The armed forces of the Union of Myanmar. Because this Burmese term contains the honorific suffix "daw," many persons critical of the State Peace and Development Council (SPDC) regime prefer the generic term sit tat ("army"). But Tatmadaw remains the most common term to describe the armed forces in the Burmese (Myanmar) language, having been first used by its founder, General Aung San.
   The Tatmadaw comprises three services: the Army (Tatmadaw Kyi), Navy (Tatmadaw Yay), and Air Force (Tatmadaw Lei). Of the three, the Army is the most important in terms of political influence, number of personnel, and historical role in fighting both domestic and foreign opponents of the central government. Since 1988, all three services have undergone significant expansion in personnel and equipment. In the late 1980s, the total number of Tatmadaw personnel was 186,000. By the end of the 20th century, this number exceeded 400,000, with the largest increase in the Army. Economic difficulties in the early 21st century seem to have precluded further expansion to a stated goal of 500,000.
   The Tatmadaw is under the authority of the Ministry of Defence, which in 2005 was headed by Senior General Than Shwe, who served concurrently as chairman of the SPDC and commander in chief of the armed forces. The Ministry of Defence functions both as a government department and as an integrated command headquarters for the three services, and was located in the walled and heavily guarded Defence Services Compound in downtown Rangoon (Yangon) before being relocated to a new headquarters at Eight Mile Junction, north of Inya Lake. In 2005, Tatmadaw and defense ministry headquarters were transferred to the new national capital outside of Pyinmana, in Mandalay Division. Since 1989, the commander in chief of the Tatmadaw has been a senior (five-star) general, the commander of the Army has been a full (four-star) general, and the commanders of the Navy and Air Force have been lieutenant (three-star) generals. Burma is divided into 12 Regional Military Commands (RMC), increased from nine during the 1990s. Each RMC commander is an Army officer of major general (two-star) rank.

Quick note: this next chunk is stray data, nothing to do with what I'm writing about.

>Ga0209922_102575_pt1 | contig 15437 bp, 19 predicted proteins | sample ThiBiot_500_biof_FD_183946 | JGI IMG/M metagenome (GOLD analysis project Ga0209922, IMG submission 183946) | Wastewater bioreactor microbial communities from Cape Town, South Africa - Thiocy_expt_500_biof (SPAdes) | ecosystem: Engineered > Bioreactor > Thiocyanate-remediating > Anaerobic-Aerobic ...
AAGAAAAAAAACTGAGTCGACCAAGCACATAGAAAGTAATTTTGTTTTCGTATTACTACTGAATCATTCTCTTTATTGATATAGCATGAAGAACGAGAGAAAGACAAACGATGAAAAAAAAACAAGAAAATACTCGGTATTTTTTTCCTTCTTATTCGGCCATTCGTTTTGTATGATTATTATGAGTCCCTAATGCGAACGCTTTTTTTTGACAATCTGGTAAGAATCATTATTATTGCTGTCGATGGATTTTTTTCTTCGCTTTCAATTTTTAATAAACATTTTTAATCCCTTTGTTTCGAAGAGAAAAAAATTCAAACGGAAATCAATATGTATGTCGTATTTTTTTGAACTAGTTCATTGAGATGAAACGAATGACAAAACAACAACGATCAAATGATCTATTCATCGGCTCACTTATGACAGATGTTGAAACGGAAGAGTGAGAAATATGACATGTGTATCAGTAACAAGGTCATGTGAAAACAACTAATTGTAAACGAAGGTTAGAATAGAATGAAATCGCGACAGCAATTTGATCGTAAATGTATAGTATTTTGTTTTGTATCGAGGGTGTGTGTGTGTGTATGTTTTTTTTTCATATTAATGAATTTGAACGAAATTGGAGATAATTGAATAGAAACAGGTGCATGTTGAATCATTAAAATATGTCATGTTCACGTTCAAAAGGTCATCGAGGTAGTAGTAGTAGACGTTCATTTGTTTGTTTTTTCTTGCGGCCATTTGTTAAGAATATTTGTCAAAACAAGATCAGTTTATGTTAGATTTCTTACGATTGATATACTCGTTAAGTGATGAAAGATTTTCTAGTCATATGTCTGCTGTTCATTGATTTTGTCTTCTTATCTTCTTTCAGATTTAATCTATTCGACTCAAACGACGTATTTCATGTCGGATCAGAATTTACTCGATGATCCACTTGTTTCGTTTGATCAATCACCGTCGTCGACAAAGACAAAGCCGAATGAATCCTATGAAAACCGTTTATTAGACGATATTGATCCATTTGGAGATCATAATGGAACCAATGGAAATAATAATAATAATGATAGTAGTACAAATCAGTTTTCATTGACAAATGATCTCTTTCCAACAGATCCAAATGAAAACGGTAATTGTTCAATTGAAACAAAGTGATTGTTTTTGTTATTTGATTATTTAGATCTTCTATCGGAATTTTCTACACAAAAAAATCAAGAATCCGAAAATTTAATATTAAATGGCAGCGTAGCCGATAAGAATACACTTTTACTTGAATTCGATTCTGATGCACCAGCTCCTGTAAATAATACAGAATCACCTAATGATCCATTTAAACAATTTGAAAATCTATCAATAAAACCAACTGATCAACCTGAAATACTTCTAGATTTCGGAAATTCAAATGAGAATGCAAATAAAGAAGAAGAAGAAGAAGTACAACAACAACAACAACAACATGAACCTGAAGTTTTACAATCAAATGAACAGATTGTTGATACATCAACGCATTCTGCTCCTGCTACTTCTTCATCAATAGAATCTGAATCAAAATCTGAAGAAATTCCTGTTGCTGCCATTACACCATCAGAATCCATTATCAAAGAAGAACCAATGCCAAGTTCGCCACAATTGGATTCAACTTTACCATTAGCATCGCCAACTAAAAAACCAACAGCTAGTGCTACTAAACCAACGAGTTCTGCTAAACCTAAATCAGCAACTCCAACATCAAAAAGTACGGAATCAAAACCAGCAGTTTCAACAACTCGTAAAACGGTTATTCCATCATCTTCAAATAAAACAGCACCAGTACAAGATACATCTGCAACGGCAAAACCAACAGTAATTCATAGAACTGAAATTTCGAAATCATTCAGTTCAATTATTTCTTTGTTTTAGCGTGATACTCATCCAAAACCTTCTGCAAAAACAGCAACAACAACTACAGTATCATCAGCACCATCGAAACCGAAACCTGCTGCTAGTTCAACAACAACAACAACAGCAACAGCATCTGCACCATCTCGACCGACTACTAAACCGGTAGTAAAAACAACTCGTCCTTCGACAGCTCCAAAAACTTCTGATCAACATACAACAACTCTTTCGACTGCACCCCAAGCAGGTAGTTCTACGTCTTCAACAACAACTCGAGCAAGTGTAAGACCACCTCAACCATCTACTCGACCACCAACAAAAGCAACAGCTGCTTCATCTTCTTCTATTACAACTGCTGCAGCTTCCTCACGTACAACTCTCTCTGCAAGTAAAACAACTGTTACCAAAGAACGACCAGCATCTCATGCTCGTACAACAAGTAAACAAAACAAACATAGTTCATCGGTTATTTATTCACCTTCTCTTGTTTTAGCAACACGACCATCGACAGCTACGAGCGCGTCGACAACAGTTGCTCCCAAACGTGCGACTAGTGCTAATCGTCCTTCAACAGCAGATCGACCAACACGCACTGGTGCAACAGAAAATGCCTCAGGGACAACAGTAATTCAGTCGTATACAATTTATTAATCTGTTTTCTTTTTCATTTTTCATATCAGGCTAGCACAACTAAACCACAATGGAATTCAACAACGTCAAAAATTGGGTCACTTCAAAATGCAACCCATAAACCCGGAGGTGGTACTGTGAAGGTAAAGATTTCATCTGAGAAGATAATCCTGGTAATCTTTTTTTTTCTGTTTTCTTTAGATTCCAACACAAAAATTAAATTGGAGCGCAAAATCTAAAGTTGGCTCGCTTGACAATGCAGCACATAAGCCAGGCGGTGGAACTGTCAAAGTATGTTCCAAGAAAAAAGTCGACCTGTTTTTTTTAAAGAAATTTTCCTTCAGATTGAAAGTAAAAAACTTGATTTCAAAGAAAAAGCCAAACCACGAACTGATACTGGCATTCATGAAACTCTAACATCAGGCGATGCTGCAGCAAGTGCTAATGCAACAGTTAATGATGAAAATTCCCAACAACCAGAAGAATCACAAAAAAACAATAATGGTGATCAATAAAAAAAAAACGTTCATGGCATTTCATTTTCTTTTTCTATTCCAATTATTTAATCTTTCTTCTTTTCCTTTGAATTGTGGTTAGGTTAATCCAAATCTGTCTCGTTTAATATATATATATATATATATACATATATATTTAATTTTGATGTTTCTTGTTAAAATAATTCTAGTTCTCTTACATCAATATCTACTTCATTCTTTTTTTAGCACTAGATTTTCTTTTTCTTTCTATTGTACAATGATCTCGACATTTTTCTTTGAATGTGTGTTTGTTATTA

Unlike the armed forces in most Western countries, the Tatmadaw plays primarily an internal security role. For example, Light Infantry Division 11, a rapid response force, was established to keep order in Rangoon after the 1988 unrest. However, enhanced numbers and new equipment also give it greater ability to project its power beyond its borders, especially in historically tense and complex relations with Thailand.
   See also Administration of Burma, State Law and Order Restoration Council/ State Peace and Development Council Era; Myanmar Police Force; Tatmadaw and Burmese Society; Tatmadaw, Economic Role of; Tatmadaw, History of.

Historical Dictionary of Burma (Myanmar). . 2014.

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